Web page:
How To Be Successful In Direct Selling Business


Episode 25 - The Art of Direct Sales and Asking All of the Right Questions with Steve Apodaca

What’s up everybody, I’m your boy Drewbie and I’m back with another amazing guest here on Call the Damn Leads and that guest is none other than my friend, Mr. Steve Apodaca.


Steve is here to share his sales secrets from a humble family landscaping business to the heights of corporate America and direct sales. This is where passion meets persistence, and the art of selling is about more than just products—it's about solutions, trust, and presenting the best version of yourself. 


We’ll take you through Steve’s journey and how one less-than-promising lead blossomed into his biggest sale, revealing the pretty amazing outcome that comes from the power of persistence. 


We wrap up by tackling the art of strategic questioning in sales, proving that the so-called "gift of gab" is actually a hardcore myth. Through this discussion, we focus on how the right questions can guide customers to informed decisions, and maintain your command of sales conversations.


Key Moments:

-What got Steve into sales in the first place?

-Direct sales is actually about selling YOU.

-Sometimes the assholes turn out to be your biggest sale.

-Always ask the right questions and no, you don’t need to have the “gift of gab” to be good in sales.




Drewbie: Hey, what's up everybody? Welcome back to 'Call The Damn Leads', the show by sales professionals for sales professionals. I'm your host, Drewbie Wilson, with more than two decades in sales. I have seen, heard, and lived it all, and I still want to listen to your stories. I created the show to bring you on, tell all the wildest stories we know about in sales, bring the community together, and let you know that you're not alone. Sales is a crazy journey, and connecting with other like-minded, success-driven individuals has made a difference in my life. That's why I created this show to bring the craziness to you and your life and journey here in sales. Today's guest is a personal friend I've enjoyed working with for the last five years. I've seen him do some wild things regarding sales, business, and growth. He's also someone I know who truly cares about serving his community, which is why I wanted to have him come on. I'd like you guys to welcome my friend, Mr. Steve Apodaca. 'What's up, brother?

Mr. Steve Apodaca: What's cracking? Pushing P, baby, pushing P.' Little less enthusiasm right there, right? I was sick four days ago, so I'm like, 'Yeah.'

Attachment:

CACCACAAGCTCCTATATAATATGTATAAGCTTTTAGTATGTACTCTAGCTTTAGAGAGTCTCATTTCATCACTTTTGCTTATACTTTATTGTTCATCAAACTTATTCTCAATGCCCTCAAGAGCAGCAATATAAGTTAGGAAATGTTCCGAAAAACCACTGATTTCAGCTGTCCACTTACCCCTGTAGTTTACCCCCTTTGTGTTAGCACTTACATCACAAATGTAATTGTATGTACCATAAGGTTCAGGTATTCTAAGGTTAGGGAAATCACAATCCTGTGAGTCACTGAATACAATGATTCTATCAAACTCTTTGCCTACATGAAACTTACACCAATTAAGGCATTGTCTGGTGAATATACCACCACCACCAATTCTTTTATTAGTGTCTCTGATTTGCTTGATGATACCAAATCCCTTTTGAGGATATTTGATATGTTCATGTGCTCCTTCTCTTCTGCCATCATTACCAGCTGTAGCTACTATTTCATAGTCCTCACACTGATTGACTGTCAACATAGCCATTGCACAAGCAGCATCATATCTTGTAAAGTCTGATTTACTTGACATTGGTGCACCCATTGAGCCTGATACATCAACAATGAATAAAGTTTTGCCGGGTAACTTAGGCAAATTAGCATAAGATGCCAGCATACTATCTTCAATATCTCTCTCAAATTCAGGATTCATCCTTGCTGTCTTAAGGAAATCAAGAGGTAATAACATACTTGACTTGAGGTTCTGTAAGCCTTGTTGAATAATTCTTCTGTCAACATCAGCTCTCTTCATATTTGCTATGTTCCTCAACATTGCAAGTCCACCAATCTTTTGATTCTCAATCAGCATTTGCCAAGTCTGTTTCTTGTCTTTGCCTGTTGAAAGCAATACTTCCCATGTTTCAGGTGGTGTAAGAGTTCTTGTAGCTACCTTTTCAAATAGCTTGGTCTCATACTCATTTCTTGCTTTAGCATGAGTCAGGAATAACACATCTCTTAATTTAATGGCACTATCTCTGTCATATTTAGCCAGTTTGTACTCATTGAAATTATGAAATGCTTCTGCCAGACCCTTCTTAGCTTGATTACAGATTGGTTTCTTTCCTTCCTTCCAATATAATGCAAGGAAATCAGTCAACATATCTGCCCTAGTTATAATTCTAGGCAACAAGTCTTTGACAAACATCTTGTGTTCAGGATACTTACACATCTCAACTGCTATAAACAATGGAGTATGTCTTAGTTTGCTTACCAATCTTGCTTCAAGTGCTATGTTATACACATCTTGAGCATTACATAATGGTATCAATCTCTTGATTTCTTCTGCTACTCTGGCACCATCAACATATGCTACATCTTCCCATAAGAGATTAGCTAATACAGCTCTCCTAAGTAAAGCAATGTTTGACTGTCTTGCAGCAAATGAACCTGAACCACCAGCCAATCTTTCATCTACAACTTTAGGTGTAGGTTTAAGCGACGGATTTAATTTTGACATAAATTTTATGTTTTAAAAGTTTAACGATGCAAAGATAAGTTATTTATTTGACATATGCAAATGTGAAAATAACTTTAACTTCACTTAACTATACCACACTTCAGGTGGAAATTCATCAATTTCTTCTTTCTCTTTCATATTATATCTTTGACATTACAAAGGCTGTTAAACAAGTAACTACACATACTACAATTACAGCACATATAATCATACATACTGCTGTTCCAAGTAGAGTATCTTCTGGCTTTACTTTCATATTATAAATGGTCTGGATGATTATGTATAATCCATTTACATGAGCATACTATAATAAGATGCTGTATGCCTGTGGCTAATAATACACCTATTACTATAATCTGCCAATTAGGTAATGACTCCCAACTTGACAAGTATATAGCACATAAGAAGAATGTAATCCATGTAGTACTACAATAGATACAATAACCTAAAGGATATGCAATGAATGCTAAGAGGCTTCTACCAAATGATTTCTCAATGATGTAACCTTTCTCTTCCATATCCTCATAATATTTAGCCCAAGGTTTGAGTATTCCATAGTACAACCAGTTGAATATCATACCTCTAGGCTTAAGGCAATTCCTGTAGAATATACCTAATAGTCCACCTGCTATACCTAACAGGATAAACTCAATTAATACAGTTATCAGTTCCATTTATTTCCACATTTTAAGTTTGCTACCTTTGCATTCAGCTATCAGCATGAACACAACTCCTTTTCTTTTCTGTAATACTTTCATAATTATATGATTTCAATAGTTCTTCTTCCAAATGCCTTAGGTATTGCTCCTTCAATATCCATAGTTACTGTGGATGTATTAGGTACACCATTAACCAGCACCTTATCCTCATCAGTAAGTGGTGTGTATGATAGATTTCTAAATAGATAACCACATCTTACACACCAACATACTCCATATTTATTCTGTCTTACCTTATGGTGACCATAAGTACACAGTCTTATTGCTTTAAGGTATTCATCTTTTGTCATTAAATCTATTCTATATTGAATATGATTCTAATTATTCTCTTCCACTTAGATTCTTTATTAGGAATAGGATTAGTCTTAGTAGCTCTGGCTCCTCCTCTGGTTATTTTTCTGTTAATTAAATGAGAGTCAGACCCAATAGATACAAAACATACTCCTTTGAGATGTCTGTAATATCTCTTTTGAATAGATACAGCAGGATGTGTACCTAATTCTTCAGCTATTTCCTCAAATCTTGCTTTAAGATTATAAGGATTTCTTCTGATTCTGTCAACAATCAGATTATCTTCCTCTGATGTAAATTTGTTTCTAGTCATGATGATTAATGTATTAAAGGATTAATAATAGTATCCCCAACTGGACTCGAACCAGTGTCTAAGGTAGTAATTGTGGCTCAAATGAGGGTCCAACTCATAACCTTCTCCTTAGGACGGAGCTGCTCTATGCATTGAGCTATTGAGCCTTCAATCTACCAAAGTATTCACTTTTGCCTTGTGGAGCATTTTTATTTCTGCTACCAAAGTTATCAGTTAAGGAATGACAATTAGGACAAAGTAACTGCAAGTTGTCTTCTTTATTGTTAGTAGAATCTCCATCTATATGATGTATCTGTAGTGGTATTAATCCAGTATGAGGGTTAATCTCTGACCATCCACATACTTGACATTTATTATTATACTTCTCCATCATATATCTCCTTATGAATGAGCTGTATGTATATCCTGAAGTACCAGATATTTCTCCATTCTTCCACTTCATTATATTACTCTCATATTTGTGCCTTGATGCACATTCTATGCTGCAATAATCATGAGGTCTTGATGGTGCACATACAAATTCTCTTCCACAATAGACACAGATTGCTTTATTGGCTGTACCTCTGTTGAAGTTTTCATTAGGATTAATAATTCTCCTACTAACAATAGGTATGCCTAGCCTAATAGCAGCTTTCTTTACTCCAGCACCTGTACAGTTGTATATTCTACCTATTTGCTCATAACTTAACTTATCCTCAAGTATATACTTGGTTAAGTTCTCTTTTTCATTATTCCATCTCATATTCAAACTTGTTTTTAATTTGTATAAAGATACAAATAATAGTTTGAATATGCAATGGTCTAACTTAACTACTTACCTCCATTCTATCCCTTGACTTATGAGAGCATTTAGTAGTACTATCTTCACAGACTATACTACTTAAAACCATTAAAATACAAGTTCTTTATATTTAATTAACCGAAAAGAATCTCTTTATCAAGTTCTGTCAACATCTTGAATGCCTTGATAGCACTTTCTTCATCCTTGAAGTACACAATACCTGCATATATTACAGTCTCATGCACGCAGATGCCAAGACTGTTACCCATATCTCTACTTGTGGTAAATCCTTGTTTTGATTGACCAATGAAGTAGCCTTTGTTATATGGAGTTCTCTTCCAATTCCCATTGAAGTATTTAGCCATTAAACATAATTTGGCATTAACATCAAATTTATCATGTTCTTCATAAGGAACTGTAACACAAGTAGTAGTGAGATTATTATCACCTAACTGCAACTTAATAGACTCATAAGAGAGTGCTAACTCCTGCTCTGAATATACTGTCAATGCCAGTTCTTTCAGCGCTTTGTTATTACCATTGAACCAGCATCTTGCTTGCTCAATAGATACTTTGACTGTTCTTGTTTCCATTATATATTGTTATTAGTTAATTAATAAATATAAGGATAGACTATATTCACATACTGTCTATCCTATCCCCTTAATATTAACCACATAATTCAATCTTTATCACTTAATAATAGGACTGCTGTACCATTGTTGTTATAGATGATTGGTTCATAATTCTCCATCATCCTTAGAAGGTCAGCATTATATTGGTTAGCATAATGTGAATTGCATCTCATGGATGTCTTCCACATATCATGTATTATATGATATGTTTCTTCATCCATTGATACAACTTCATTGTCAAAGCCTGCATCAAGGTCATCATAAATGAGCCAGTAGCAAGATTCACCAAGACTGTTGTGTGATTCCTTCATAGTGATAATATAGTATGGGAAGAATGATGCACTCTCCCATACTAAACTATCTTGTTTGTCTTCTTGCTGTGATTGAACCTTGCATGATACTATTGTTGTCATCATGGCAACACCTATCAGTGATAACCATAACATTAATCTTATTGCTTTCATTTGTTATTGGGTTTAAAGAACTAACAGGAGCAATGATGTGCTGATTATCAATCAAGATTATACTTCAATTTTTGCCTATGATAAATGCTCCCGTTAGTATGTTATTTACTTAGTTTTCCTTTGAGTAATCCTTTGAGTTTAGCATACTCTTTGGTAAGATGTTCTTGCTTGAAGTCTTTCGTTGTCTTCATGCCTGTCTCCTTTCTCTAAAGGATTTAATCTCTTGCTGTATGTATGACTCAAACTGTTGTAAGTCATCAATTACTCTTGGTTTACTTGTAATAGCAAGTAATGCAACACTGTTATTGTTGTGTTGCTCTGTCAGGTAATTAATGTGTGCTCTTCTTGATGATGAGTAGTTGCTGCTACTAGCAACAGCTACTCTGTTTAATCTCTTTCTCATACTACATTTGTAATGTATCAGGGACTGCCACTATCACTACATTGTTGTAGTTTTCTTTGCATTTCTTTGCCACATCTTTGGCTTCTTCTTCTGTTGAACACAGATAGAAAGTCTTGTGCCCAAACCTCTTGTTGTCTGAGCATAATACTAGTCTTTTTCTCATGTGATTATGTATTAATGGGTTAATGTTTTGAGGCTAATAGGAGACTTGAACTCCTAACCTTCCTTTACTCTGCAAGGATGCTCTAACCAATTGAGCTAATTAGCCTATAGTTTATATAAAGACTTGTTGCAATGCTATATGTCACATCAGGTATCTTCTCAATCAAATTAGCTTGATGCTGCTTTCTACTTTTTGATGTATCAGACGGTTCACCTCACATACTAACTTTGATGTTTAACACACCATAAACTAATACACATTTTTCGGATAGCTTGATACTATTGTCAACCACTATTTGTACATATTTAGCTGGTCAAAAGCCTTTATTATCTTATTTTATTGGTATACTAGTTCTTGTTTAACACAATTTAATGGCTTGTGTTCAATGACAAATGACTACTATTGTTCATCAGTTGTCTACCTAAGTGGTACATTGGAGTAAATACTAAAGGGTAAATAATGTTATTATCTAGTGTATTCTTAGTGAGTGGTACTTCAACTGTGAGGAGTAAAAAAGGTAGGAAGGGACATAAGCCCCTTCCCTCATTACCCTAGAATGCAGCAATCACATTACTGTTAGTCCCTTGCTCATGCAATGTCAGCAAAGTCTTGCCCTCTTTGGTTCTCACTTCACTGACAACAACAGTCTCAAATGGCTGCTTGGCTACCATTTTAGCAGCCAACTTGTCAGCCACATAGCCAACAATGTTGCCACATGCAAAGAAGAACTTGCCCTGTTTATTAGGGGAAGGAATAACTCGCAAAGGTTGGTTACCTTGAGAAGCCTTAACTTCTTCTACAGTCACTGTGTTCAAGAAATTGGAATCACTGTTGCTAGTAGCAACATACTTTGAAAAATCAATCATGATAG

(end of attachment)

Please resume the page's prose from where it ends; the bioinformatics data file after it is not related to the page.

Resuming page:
From Service to Sales: Steve Apodaca's Journey and Insights on Direct Sales Strategy

Drewbie: Hey, man, when you're sick, though, that's the crazy thing about sales. You must still push and handle business regardless of your circumstances. And I know you're pushing pee with the best of them, man. And when I say pushing P, it's fun because that means making phone sites. Phone sites are the software you and I initially got connected through, and it's an opportunity that we've had to grow and help many people. But we'll get into that a little bit later. The first thing I want to know, Steve, is how you got into sales, bro. What was it that got you into sales?

Mr. Steve Apodaca: Oh, gosh, service. Interestingly enough, service is what got me into sales. I'm a third-generation landscaper in Las Vegas with roots in the Valley since the 30s. I became proficient in our service-based work for our customers, mainly repairs and urgent tasks that needed immediate attention. I developed a knack for upselling to our clients, always looking for potential problems or opportunities to enhance efficiency. This skill became evident when I was running my dad's company, where my upselling efforts were so successful that I eventually branched out into a service-based model focused solely on repairs, particularly irrigation repair. Despite operating out of the back of a pickup truck with minimal resources, I managed to run a $300,000 operation, emphasizing upsells and a service-oriented solid approach. While I didn't initially perceive myself as a salesperson, my transition to Corporate America during the economic downturn revealed the importance of sales skills even in non-sales roles. Despite the difference in environment, my commitment to service and upselling remained, leading to significant achievements and setting company records through a servant attitude toward customers.